These strippers really enjoy serving their customers—preferably with some melted butter and a side of potatoes. Yes, Damon Knight’s pun is still zingy sixty-five years later. However, these exotic dancers are not aliens. They are as earthy as it gets. Usually, they have to lure men (who really ought to be more suspicious) back to their (charnel) house, but this time dinner will unexpectedly delivery itself in John Stuart Wildman’s Ladies of the House, which releases today on VOD.
A relatively nice guy like Jacob never should have taken his slightly addled brother Kai to a strip club for his birthday, but their obnoxious friend Derek always has to get his way. When the club scene turns sour for them, Derek decides to follow home (i.e. stalk) one of the dancers. That would be Ginger, Lin’s newest housemate. There are rules to living in her house. Dinner rituals are a big deal, but Ginger has not fully acclimated. When the three lads try to invite themselves in she unwisely agrees. After a lot of boozing, the three amigos find themselves in a sticky Very Bad Things situation.
At this point, Ginger’s housemates arrive, locking in the intruders rather than calling five-o. They are pretty much done for, especially if Getty, Lin’s lover with anger management issues, gets a hold of them. Things are going to get ugly for the intruding trio, but at least their experiences will help kids learn proper strip club etiquette.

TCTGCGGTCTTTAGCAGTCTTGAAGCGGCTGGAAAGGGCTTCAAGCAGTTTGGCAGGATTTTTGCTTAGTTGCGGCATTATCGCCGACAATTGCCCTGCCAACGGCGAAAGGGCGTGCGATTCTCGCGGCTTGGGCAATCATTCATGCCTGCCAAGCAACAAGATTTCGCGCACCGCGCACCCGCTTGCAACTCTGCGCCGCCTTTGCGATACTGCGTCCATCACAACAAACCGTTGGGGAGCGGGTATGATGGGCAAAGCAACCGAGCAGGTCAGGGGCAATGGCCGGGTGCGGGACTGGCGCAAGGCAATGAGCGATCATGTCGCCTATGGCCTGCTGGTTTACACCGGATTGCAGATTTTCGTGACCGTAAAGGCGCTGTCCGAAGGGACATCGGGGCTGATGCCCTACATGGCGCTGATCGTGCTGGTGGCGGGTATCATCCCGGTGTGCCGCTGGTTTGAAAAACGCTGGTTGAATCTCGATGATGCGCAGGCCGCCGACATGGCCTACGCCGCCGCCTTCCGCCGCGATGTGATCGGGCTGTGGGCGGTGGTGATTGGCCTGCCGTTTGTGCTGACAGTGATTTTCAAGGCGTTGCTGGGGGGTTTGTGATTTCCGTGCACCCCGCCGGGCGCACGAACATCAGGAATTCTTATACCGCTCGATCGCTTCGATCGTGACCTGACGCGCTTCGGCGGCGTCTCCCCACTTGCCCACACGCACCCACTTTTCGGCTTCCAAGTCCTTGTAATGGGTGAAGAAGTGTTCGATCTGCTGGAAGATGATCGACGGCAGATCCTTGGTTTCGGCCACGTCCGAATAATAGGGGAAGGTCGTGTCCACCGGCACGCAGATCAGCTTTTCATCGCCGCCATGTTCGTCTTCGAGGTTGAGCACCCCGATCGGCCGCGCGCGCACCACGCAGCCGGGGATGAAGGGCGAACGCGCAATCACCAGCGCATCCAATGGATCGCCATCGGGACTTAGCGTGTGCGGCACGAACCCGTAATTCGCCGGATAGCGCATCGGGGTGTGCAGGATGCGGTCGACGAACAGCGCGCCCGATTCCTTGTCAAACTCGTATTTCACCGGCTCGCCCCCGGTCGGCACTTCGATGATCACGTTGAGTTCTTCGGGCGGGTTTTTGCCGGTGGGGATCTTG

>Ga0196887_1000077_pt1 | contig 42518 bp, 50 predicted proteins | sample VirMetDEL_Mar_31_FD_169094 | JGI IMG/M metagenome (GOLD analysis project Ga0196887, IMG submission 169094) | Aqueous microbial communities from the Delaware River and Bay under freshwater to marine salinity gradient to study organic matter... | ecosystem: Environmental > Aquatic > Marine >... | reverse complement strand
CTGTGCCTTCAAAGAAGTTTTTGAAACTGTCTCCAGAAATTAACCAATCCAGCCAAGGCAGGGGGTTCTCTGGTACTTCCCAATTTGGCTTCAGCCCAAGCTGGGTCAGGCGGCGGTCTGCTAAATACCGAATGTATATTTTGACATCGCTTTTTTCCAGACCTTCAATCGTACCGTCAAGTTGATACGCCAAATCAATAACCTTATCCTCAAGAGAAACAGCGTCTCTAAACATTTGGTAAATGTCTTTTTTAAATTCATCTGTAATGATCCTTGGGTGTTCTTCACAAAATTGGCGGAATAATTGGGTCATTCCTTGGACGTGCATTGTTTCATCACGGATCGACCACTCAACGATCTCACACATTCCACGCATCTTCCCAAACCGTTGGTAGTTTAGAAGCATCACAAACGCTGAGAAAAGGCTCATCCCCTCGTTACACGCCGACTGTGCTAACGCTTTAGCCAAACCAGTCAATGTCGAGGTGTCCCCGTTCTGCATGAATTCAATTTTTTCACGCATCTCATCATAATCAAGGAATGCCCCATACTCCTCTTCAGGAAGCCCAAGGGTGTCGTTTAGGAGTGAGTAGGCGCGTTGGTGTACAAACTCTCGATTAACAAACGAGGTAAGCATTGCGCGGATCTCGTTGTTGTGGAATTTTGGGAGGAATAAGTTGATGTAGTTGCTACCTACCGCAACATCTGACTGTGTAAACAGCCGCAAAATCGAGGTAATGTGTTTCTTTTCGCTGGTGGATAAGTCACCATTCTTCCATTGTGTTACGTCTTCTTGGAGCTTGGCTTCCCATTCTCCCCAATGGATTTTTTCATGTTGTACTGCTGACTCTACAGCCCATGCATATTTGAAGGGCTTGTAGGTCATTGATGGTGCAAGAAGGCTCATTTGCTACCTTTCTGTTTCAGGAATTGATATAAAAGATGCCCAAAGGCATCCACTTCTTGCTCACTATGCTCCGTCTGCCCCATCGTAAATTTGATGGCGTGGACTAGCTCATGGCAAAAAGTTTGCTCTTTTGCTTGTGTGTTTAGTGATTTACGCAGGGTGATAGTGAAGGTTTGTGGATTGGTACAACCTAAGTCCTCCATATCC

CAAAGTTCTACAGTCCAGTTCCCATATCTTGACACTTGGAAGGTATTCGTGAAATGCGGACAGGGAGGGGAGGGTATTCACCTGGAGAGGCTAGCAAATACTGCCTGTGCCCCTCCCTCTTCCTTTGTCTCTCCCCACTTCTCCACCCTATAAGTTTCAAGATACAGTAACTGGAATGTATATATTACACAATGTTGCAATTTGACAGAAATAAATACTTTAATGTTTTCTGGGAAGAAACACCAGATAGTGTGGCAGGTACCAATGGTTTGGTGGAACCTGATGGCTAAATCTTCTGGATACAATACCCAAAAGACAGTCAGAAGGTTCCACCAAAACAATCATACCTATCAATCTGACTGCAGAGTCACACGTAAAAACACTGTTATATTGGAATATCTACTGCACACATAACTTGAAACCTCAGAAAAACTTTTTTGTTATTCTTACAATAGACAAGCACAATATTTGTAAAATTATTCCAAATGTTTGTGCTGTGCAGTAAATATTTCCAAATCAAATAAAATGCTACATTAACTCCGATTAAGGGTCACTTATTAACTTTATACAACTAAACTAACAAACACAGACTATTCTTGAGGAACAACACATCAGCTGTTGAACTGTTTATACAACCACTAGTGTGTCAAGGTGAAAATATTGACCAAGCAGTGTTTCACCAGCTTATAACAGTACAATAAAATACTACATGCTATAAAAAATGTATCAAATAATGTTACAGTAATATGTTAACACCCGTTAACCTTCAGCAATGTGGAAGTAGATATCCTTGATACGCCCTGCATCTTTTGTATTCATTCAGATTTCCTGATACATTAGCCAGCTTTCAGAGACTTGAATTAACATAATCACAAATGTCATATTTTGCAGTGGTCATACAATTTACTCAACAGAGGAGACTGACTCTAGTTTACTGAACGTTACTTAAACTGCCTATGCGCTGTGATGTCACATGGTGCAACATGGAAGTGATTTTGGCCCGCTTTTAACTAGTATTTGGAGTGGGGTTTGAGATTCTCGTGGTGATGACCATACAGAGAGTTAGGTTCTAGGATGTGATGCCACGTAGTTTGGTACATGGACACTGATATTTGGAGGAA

Known for his Utilitarian concept of filmmaking, John Stuart Wildman also happens to be a film publicist for some of New York’s more prestigious screening events, whom we all know and like quite a bit, so you can now consider yourself fully informed. However, House delivers the kind of grindhouse love any cult film fan can appreciate. Yet, this feels like an intensely personal film, almost like Blue is the Warmest Color, but with more cannibalism.
Shrewdly, Wildman and co-writer Justina Walford follow the EC Comics playbook, meting out gory payback for the appalling displays of loutish behavior. By the time we get to the third act, absolutely no one will want to see Derek the pond scum walk out of the house under his own steam. Indeed, Samrat Chakrabarti clearly enjoys playing that kind of a jerkweed character, which helps make House so subversive.
Still, Gabriel Horn’s Jacob is convincingly contrite enough to keep our loyalties divided between cannibals and the meat for their grinder. Farah White and Melodie Sisk convey a strangely legit sense of long-term couplehood, leaving us intrigued for more back story. Michelle Sinclair also comes across appropriately down-to-earth and slightly naïve as Ginger. Evidently, she has a lot of fans who know her for her work under the name “Belladonna,” but surely nobody here knows what that might be.